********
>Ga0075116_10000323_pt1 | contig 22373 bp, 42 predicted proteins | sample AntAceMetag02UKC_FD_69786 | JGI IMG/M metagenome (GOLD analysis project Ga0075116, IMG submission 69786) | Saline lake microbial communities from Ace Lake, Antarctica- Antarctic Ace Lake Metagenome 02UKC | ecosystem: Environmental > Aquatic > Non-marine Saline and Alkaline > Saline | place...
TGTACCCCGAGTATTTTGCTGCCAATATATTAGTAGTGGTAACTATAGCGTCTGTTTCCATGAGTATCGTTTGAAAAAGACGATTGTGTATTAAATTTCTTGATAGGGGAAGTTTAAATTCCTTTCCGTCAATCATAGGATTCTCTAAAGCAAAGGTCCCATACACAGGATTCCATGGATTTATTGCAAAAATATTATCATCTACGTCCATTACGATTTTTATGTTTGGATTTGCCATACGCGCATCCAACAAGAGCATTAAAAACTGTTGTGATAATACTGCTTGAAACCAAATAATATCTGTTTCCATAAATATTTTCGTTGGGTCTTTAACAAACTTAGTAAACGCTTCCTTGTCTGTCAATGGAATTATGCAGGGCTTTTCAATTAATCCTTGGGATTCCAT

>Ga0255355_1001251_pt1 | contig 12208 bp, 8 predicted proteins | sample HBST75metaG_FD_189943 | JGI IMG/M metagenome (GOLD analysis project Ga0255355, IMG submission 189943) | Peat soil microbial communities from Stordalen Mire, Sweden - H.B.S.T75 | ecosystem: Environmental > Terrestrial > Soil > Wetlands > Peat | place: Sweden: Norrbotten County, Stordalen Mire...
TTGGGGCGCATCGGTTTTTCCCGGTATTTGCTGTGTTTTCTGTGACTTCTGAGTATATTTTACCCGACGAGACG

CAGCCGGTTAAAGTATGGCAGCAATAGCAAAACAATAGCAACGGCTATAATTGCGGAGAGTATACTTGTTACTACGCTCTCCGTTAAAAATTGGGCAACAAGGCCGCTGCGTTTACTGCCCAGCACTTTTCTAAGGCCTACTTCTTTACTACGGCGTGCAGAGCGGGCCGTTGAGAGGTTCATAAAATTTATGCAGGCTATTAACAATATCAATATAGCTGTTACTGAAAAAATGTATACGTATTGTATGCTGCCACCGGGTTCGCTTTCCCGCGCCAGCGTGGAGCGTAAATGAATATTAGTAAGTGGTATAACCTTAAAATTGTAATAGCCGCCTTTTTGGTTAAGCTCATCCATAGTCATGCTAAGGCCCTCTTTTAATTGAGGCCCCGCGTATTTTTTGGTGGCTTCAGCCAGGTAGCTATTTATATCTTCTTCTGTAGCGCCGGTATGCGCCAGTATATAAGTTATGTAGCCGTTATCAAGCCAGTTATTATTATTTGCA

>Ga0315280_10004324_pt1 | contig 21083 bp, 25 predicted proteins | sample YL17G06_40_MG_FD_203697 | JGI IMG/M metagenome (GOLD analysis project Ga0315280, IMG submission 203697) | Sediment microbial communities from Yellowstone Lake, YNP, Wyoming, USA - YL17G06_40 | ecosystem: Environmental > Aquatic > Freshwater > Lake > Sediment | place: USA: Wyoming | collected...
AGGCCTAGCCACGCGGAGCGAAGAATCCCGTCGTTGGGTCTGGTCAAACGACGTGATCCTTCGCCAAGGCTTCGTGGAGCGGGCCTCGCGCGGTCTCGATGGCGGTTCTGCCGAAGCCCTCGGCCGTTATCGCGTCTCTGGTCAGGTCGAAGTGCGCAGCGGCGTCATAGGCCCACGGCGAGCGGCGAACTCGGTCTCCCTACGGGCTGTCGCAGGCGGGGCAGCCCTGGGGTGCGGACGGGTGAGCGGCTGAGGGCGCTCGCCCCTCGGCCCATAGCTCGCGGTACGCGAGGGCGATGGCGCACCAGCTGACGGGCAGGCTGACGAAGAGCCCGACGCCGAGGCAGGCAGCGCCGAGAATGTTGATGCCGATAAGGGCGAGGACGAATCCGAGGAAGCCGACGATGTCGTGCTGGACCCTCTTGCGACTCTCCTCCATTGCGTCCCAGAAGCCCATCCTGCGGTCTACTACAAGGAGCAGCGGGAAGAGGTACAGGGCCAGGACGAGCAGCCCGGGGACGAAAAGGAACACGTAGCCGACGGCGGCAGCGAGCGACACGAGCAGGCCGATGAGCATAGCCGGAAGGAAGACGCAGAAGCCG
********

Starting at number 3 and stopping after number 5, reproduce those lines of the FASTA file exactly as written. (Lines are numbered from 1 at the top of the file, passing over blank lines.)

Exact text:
>Ga0255355_1001251_pt1 | contig 12208 bp, 8 predicted proteins | sample HBST75metaG_FD_189943 | JGI IMG/M metagenome (GOLD analysis project Ga0255355, IMG submission 189943) | Peat soil microbial communities from Stordalen Mire, Sweden - H.B.S.T75 | ecosystem: Environmental > Terrestrial > Soil > Wetlands > Peat | place: Sweden: Norrbotten County, Stordalen Mire...
TTGGGGCGCATCGGTTTTTCCCGGTATTTGCTGTGTTTTCTGTGACTTCTGAGTATATTTTACCCGACGAGACG

CAGCCGGTTAAAGTATGGCAGCAATAGCAAAACAATAGCAACGGCTATAATTGCGGAGAGTATACTTGTTACTACGCTCTCCGTTAAAAATTGGGCAACAAGGCCGCTGCGTTTACTGCCCAGCACTTTTCTAAGGCCTACTTCTTTACTACGGCGTGCAGAGCGGGCCGTTGAGAGGTTCATAAAATTTATGCAGGCTATTAACAATATCAATATAGCTGTTACTGAAAAAATGTATACGTATTGTATGCTGCCACCGGGTTCGCTTTCCCGCGCCAGCGTGGAGCGTAAATGAATATTAGTAAGTGGTATAACCTTAAAATTGTAATAGCCGCCTTTTTGGTTAAGCTCATCCATAGTCATGCTAAGGCCCTCTTTTAATTGAGGCCCCGCGTATTTTTTGGTGGCTTCAGCCAGGTAGCTATTTATATCTTCTTCTGTAGCGCCGGTATGCGCCAGTATATAAGTTATGTAGCCGTTATCAAGCCAGTTATTATTATTTGCA